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Discussion in 'Buddhism DIR' started by Amandameko, Feb 24, 2012.

  1. Amandameko

    Amandameko The Samurai Spirit

    Nov 25, 2011
    So I love in a bigger city and we have plenty of things but one thing we are lacking is Buddhist centers. There are 4 that I know of and one which is mostly meditation. I want to learn abut the Buddhist teachings but all the centers that are focused on teaching are charging people $35 a month. Now my thought was Buddhist centers were suppose to be free to the public. Is this one I should avoid or is it worth the money
  2. dyanaprajna2011

    dyanaprajna2011 Dharmapala

    Nov 12, 2010
    Is it just one center that is charging the money? Either way, I would avoid it. I've never known a Buddhist center to charge money. Nor should they.
  3. Iti oj

    Iti oj Global warming is real and we need to act
    Staff Member Premium Member

    Oct 31, 2011
    RF cult leader & taosit black magician
    not in America things cost money in America, though if they have no free classes. the one by me has some free classes and lectures but the more advanced ones cost money...by advanced i mean the classes where you sleep their eat their food for a few weeks...
    #3 Iti oj, Feb 24, 2012
    Last edited: Feb 25, 2012
  4. Nowhere Man

    Nowhere Man Bompu Zen Man with a little bit of Bushido.

    Mar 7, 2009
    Zen Buddhism
    In general a Buddhist center should operate as most non-profit religious institutions by establishing a venue for voluntary donations. If this is a good center, most folks I'm sure would be happy to donate within their means to support it. In cases if this is something requiring housing and board, such as that during Sesshin or special workshops/events, I see no issue with requiring a certain amount of money by way of a fee as this is something requiring a degree of planning and expense. Sometimes such fees may be waived dependent on how well the center can afford it.

    A mandatory charge by a center tells me two things personally. Either this is a nontraditional center with limited funding currently available, or there is possible unscrupulous motivations by it's leadership. Either way such mandatory financial "pay to play" requirements IMO don't bode well in light of the Dharma. I would probably brush those centers off.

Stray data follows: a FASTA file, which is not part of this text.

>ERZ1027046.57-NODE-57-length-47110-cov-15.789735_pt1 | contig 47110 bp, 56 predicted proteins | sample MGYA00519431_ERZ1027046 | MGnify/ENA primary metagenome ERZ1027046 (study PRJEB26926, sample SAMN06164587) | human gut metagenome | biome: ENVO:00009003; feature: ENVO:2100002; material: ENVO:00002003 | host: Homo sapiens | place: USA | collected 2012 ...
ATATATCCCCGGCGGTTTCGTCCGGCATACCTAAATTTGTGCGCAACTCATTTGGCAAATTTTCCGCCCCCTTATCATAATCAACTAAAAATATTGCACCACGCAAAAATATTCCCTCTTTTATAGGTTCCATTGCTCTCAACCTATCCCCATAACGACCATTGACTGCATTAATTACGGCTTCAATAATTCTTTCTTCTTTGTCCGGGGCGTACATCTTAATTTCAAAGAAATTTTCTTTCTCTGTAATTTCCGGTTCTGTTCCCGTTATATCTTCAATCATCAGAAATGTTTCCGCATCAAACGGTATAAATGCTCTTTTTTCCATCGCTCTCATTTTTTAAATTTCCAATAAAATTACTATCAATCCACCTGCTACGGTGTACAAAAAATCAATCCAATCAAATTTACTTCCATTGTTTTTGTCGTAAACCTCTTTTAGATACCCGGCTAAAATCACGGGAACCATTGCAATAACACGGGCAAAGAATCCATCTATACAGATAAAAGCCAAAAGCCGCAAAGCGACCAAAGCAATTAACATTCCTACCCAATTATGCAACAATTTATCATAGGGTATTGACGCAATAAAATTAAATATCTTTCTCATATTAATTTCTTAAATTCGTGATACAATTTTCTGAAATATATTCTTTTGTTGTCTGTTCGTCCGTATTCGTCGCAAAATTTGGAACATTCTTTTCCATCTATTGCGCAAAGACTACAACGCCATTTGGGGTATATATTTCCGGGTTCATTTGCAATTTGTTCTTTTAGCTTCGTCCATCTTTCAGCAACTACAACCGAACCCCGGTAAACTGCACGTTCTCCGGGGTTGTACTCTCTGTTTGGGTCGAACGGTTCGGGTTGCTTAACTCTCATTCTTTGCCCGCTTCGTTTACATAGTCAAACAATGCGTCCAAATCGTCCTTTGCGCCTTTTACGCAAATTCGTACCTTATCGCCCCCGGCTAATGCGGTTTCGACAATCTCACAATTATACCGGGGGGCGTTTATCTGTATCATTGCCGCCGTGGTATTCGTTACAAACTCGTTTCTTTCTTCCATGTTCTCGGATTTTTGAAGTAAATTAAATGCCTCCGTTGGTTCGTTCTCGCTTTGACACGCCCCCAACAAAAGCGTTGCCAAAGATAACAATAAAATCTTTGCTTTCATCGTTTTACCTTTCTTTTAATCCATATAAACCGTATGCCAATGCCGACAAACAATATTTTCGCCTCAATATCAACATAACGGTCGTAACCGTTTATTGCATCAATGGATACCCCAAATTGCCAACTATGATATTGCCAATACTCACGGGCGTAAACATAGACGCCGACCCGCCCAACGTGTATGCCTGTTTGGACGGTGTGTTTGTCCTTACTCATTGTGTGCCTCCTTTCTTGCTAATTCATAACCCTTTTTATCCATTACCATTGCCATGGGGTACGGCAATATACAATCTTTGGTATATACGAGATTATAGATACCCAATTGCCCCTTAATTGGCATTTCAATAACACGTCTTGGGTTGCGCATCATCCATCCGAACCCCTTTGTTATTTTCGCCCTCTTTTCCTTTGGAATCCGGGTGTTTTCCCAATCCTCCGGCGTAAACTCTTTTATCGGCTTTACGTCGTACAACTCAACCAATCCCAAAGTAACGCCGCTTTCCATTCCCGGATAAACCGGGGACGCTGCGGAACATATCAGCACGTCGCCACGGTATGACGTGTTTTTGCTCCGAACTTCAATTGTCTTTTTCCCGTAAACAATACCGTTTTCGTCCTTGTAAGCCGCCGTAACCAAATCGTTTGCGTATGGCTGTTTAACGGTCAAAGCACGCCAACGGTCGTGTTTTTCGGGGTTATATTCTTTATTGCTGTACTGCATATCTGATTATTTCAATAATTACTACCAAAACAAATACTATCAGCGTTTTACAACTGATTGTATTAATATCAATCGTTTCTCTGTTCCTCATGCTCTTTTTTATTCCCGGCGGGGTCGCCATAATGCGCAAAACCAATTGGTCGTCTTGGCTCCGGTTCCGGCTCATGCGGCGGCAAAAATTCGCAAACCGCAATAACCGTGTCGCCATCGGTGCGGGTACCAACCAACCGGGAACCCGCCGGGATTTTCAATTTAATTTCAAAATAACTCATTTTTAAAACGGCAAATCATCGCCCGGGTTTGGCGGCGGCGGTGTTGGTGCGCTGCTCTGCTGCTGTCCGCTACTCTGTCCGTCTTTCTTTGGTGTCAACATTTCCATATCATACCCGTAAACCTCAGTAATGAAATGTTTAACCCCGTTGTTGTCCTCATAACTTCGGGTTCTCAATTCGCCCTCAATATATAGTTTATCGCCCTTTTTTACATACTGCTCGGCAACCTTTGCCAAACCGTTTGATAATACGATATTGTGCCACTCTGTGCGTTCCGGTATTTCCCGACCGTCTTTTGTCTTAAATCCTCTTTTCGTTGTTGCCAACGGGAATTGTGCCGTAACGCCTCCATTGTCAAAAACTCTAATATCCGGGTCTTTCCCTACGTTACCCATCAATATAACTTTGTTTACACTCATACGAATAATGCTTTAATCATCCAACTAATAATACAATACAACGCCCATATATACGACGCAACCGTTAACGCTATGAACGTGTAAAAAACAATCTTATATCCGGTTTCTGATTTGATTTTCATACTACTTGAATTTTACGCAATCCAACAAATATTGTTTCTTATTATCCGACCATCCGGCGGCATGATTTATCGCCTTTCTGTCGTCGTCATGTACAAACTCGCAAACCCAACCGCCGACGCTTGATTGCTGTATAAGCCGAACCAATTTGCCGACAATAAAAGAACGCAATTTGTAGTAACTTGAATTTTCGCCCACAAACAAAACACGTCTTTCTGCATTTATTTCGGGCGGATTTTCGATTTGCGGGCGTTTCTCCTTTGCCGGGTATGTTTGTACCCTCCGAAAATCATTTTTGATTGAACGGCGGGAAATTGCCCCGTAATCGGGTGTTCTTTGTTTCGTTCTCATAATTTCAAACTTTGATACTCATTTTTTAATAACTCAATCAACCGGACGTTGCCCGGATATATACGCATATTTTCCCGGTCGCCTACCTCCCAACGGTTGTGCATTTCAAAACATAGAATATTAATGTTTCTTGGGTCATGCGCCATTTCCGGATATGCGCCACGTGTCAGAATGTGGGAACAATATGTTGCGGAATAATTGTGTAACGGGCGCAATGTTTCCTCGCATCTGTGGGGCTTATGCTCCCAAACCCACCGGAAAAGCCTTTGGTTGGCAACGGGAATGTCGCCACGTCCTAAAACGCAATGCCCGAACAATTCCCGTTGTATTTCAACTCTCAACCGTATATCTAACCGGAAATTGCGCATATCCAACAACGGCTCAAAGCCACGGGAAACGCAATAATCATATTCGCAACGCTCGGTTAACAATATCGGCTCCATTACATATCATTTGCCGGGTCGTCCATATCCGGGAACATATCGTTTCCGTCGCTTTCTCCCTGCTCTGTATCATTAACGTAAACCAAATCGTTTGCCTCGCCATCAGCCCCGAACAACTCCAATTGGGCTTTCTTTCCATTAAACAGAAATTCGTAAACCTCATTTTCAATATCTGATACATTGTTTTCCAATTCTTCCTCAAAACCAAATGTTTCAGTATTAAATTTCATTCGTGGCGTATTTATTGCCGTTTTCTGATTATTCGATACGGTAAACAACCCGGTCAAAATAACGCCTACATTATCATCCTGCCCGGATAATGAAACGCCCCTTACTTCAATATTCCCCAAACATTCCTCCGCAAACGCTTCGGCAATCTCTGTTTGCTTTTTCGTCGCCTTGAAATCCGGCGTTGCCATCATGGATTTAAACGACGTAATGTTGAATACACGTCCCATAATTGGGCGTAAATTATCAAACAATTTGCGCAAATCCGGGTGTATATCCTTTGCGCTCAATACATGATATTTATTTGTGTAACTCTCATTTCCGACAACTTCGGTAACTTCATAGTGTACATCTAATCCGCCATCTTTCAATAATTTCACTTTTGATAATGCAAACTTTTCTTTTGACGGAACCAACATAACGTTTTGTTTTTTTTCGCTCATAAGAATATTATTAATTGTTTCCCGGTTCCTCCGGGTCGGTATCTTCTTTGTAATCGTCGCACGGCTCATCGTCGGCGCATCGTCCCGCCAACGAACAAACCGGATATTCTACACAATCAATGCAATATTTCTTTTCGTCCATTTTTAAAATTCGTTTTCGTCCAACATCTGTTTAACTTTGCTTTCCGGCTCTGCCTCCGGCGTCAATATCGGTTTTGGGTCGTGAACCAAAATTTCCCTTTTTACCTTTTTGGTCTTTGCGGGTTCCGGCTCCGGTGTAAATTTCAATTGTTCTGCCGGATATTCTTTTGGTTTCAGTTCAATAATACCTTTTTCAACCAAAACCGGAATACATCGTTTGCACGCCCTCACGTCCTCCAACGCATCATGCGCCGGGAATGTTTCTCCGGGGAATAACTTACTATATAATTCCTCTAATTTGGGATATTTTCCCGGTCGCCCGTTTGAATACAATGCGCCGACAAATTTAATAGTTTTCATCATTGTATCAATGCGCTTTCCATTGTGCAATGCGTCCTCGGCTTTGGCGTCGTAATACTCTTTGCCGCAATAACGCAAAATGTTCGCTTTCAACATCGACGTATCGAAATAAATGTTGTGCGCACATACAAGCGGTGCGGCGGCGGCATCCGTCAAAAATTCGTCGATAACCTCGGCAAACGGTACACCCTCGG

5. wmjbyatt

    wmjbyatt Lunatic from birth

    Jun 7, 2010
    Honestly, I've been seeking a Sangha for a while, but I still haven't found anything that seems to quite suit my tastes. It's perfectly fine to begin to study and practice on your own. The only danger there is that it is quite easy to get wrapped up in thinking one knows what's up before one really does--a mistake I have made (and continue to make). Honestly, though, as important as a good teacher and a good Sangha (probably) is, it is oftentimes hard to make a fair judgment on "good Sangha" and "good teacher" without knowing a thing or two first, y'know?
  6. DreadFish

    DreadFish Cosmic Vagabond

    Oct 11, 2009
    Vihangam Marg
    I cant imagine that a center should charge a monthly fee. Around here, the only one that charges for classes and such is a New Kadampa Tradition center, and that tradition has signs of being iffy (there's a whole controversy surrounding it).

    Just like Nowhere Man said, if it is a retreat type thing like a sesshin, then of course, it's natural to have a fee as this helps to pay for the facilities, the food, the water and electricity, etc. that is used during the event.

    So I would suggest you be wary of those with monthly fees. If you would like, this website has a whole study section and even an online "course" of sorts that is self-paced: BuddhaNet's Buddhist Studies: E-Learning Buddhism
  7. zenzero

    zenzero Its only a Label

    Feb 9, 2007
    Friend Amandameko,

    If the money is something you cannot afford then suggesst kindly speak to the Head of the centre and explain your intesrests in buddhisma nd inabilty to pay; only then you decide if they charge money and if so why??
    A centre needs money for expenses for the maintenance of the place and people involved in running it. None could be teaching without food and that is from where Gautama himself became enlightened.

    Love & rgds